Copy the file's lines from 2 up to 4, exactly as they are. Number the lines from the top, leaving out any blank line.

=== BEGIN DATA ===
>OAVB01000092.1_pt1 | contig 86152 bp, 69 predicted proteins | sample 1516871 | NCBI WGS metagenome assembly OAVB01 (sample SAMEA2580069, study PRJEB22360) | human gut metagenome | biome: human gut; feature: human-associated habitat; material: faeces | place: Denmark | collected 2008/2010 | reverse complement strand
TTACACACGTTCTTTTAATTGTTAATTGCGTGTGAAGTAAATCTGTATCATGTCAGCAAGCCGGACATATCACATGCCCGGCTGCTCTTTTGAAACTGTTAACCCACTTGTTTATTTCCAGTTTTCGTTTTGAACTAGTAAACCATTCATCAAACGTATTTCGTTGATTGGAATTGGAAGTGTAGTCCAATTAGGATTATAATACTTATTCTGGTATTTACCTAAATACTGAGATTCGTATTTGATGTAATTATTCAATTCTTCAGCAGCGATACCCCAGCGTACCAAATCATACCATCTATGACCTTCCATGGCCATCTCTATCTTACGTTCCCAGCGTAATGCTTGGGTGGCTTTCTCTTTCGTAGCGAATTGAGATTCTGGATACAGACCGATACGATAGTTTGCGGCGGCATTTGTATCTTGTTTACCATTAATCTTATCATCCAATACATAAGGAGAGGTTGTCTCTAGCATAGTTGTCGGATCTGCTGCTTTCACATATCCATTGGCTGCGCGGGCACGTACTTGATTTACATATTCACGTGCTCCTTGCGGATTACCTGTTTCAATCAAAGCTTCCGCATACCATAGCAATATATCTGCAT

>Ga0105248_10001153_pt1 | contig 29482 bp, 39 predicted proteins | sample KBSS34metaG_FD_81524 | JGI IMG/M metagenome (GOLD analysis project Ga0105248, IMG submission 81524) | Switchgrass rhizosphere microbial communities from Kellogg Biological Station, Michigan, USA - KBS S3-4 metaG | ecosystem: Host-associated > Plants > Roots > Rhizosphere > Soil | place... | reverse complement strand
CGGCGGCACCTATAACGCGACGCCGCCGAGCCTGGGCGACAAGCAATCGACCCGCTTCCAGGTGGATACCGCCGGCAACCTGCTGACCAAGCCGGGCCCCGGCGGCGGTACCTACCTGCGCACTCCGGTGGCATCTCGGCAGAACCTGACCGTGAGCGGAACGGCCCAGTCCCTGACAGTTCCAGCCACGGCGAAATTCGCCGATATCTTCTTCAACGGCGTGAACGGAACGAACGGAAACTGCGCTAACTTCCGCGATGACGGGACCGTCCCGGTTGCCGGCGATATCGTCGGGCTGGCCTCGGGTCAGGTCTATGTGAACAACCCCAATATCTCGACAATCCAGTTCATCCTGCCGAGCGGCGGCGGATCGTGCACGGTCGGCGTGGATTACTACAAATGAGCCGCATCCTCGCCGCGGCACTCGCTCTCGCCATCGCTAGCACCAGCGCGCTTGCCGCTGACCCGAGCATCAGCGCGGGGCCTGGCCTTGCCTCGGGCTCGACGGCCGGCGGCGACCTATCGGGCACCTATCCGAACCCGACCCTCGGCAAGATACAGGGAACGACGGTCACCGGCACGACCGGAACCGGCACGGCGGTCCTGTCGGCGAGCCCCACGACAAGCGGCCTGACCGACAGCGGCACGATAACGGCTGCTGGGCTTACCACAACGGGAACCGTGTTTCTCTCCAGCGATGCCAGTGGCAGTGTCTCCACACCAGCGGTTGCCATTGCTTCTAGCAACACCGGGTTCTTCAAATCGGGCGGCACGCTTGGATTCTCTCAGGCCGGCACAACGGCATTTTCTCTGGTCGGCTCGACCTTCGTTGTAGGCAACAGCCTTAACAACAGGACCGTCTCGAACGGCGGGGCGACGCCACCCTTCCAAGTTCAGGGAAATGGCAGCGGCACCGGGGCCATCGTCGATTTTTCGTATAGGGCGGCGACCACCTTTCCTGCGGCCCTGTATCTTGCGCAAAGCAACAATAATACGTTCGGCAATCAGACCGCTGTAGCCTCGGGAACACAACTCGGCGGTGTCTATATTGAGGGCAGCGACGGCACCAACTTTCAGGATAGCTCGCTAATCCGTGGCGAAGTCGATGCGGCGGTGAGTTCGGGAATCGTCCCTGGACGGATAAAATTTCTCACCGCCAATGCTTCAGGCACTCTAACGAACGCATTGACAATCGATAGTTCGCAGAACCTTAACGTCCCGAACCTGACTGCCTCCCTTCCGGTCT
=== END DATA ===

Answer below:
TTACACACGTTCTTTTAATTGTTAATTGCGTGTGAAGTAAATCTGTATCATGTCAGCAAGCCGGACATATCACATGCCCGGCTGCTCTTTTGAAACTGTTAACCCACTTGTTTATTTCCAGTTTTCGTTTTGAACTAGTAAACCATTCATCAAACGTATTTCGTTGATTGGAATTGGAAGTGTAGTCCAATTAGGATTATAATACTTATTCTGGTATTTACCTAAATACTGAGATTCGTATTTGATGTAATTATTCAATTCTTCAGCAGCGATACCCCAGCGTACCAAATCATACCATCTATGACCTTCCATGGCCATCTCTATCTTACGTTCCCAGCGTAATGCTTGGGTGGCTTTCTCTTTCGTAGCGAATTGAGATTCTGGATACAGACCGATACGATAGTTTGCGGCGGCATTTGTATCTTGTTTACCATTAATCTTATCATCCAATACATAAGGAGAGGTTGTCTCTAGCATAGTTGTCGGATCTGCTGCTTTCACATATCCATTGGCTGCGCGGGCACGTACTTGATTTACATATTCACGTGCTCCTTGCGGATTACCTGTTTCAATCAAAGCTTCCGCATACCATAGCAATATATCTGCAT

>Ga0105248_10001153_pt1 | contig 29482 bp, 39 predicted proteins | sample KBSS34metaG_FD_81524 | JGI IMG/M metagenome (GOLD analysis project Ga0105248, IMG submission 81524) | Switchgrass rhizosphere microbial communities from Kellogg Biological Station, Michigan, USA - KBS S3-4 metaG | ecosystem: Host-associated > Plants > Roots > Rhizosphere > Soil | place... | reverse complement strand
CGGCGGCACCTATAACGCGACGCCGCCGAGCCTGGGCGACAAGCAATCGACCCGCTTCCAGGTGGATACCGCCGGCAACCTGCTGACCAAGCCGGGCCCCGGCGGCGGTACCTACCTGCGCACTCCGGTGGCATCTCGGCAGAACCTGACCGTGAGCGGAACGGCCCAGTCCCTGACAGTTCCAGCCACGGCGAAATTCGCCGATATCTTCTTCAACGGCGTGAACGGAACGAACGGAAACTGCGCTAACTTCCGCGATGACGGGACCGTCCCGGTTGCCGGCGATATCGTCGGGCTGGCCTCGGGTCAGGTCTATGTGAACAACCCCAATATCTCGACAATCCAGTTCATCCTGCCGAGCGGCGGCGGATCGTGCACGGTCGGCGTGGATTACTACAAATGAGCCGCATCCTCGCCGCGGCACTCGCTCTCGCCATCGCTAGCACCAGCGCGCTTGCCGCTGACCCGAGCATCAGCGCGGGGCCTGGCCTTGCCTCGGGCTCGACGGCCGGCGGCGACCTATCGGGCACCTATCCGAACCCGACCCTCGGCAAGATACAGGGAACGACGGTCACCGGCACGACCGGAACCGGCACGGCGGTCCTGTCGGCGAGCCCCACGACAAGCGGCCTGACCGACAGCGGCACGATAACGGCTGCTGGGCTTACCACAACGGGAACCGTGTTTCTCTCCAGCGATGCCAGTGGCAGTGTCTCCACACCAGCGGTTGCCATTGCTTCTAGCAACACCGGGTTCTTCAAATCGGGCGGCACGCTTGGATTCTCTCAGGCCGGCACAACGGCATTTTCTCTGGTCGGCTCGACCTTCGTTGTAGGCAACAGCCTTAACAACAGGACCGTCTCGAACGGCGGGGCGACGCCACCCTTCCAAGTTCAGGGAAATGGCAGCGGCACCGGGGCCATCGTCGATTTTTCGTATAGGGCGGCGACCACCTTTCCTGCGGCCCTGTATCTTGCGCAAAGCAACAATAATACGTTCGGCAATCAGACCGCTGTAGCCTCGGGAACACAACTCGGCGGTGTCTATATTGAGGGCAGCGACGGCACCAACTTTCAGGATAGCTCGCTAATCCGTGGCGAAGTCGATGCGGCGGTGAGTTCGGGAATCGTCCCTGGACGGATAAAATTTCTCACCGCCAATGCTTCAGGCACTCTAACGAACGCATTGACAATCGATAGTTCGCAGAACCTTAACGTCCCGAACCTGACTGCCTCCCTTCCGGTCT